Celebrated every October, National Cyber Security Awareness Month (NCSAM) was created as a collaborative effort between government and industry to ensure that all Americans have the information they need to stay safer and more secure online.
2017 marks the 14th annual NCSAM, co-founded and co-led by the U.S. Department of Homeland Security (DHS) and the National Cyber Security Alliance (NCSA), the nation’s leading nonprofit, public-private partnership focused on cybersecurity education and awareness.
This week we're going to take a look at some of the basics...
NCSAM’s annual overarching theme is “Our Shared Responsibility.” Because no individual, business or government entity is solely responsible for securing the internet, and everyone must play a role in protecting their part of cyberspace, including the devices and networks they use.
Underpinning NCSAM is STOP. THINK. CONNECT.™, the global online safety education and awareness campaign co-founded by NCSA and the Anti-Phishing Working Group (APWG), and supported by DHS’ federal engagement.
Simple Steps to Online Safety
Staying safe and secure online is our shared responsibility. It's critical for anyone using the internet to continually learn about and consistently practice good cybersecurity habits. To better protect yourself, you should secure your home networks and mobile devices and take time to learn how to use the internet more safely, securely and responsibly.
Some of the top consumer cyber concerns include identity theft, ransomware and the Internet of Things. Here are some simple steps to protect against these concerns:
Lock down your login: Your usernames and passwords are not enough to protect key accounts like email, banking and social media. Strengthen online accounts and use strong authentication tools – like biometrics, security keys or a unique, one-time code through an app on your mobile device – whenever offered. Read more.
Back it up: Protect your valuable work, music, photos and other digital information by making an electronic copy and storing it safely. If you have a copy of your data and your device falls victim to ransomware or other cyber threats, you will be able to restore the data from a backup.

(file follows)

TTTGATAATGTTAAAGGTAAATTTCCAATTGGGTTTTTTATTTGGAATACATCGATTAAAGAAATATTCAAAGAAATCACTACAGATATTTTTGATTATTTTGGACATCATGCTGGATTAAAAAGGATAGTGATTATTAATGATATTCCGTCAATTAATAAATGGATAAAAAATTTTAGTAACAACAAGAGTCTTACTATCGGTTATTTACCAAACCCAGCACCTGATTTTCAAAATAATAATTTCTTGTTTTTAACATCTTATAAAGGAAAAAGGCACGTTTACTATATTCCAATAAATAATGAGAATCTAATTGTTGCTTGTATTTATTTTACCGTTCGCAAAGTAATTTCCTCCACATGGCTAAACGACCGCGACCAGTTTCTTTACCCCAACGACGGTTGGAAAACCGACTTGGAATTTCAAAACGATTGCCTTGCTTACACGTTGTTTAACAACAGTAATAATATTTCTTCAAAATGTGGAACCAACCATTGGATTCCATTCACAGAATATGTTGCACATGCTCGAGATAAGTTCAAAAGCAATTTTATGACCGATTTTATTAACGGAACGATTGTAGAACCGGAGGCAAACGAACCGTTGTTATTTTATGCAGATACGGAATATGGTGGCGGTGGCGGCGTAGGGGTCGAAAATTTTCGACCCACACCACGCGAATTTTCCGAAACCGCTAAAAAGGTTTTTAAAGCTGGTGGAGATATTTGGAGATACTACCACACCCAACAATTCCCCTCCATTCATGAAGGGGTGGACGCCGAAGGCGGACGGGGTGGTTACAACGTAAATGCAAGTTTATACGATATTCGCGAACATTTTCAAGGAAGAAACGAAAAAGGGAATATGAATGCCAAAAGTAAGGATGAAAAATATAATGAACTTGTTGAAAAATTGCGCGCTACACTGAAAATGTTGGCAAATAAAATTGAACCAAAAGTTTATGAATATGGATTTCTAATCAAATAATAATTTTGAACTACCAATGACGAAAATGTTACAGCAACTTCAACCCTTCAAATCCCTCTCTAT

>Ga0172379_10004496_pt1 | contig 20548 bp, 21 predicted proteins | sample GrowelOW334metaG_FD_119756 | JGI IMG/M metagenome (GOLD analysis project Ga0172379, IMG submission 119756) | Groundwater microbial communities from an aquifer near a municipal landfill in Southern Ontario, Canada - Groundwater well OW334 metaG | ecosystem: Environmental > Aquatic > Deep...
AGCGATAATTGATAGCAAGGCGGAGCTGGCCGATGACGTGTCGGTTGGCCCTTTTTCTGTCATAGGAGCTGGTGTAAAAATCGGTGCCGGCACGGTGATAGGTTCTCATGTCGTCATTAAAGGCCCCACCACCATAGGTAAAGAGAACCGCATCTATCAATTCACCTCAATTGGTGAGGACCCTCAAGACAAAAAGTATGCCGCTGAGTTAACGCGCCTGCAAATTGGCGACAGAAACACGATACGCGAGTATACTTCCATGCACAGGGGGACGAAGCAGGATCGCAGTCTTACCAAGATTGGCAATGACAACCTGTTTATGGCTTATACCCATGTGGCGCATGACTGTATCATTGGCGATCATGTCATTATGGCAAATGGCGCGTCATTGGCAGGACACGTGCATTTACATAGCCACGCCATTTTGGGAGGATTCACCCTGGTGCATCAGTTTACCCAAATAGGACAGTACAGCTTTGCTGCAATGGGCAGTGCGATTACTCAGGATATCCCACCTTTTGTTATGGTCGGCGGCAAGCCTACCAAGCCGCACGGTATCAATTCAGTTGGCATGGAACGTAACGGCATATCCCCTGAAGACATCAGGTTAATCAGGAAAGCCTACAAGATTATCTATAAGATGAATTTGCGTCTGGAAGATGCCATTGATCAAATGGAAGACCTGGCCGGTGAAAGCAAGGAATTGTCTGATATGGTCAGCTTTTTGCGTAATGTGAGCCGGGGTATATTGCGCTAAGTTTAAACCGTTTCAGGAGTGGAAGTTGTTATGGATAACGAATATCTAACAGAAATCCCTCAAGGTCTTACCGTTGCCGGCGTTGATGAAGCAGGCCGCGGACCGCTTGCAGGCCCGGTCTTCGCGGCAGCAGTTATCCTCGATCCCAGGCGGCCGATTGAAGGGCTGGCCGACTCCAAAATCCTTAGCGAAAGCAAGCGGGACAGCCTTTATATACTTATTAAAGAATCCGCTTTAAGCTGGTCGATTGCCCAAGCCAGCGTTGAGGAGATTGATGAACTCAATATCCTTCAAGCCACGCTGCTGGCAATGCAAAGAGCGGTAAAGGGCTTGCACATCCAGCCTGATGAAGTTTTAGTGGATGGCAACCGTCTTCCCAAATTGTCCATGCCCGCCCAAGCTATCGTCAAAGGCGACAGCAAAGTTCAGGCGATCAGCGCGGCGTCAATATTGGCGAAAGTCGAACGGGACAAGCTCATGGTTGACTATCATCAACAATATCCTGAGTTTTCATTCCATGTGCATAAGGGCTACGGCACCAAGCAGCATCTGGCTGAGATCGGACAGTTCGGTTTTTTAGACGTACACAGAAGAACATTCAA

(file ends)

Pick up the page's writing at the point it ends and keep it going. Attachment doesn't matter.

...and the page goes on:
Personal information is like money. Value it. Protect it.: Information about you, such as purchase history or location, has value – just like money. Be thoughtful about who gets that information and how it is collected by apps, websites and all connected devices.
Keep a clean machine: Keep all software on internet-connected devices – including personal computers, smartphones and tablets – current to reduce risk of infection from ransomware and malware.
Own your online presence: Set the privacy and security settings on websites to your comfort level for information sharing. It is OK to limit how and with whom you share information.
When in doubt, throw it out: Links in email, tweets, posts and online advertising are often how cybercriminals try to compromise your information. If it looks suspicious, even if you know the source, it’s best to delete or, if appropriate, mark it as junk.
Share with care: Think before posting about yourself and others online. Consider what a post reveals, who might see it and how it might affect you or others.
Here's to a safe and secure National Cyber Security Awareness Month!
Hopefully this info's been helpful. Let us know in the Comment box below or shoot me an email if you’d like to chat about this in more detail.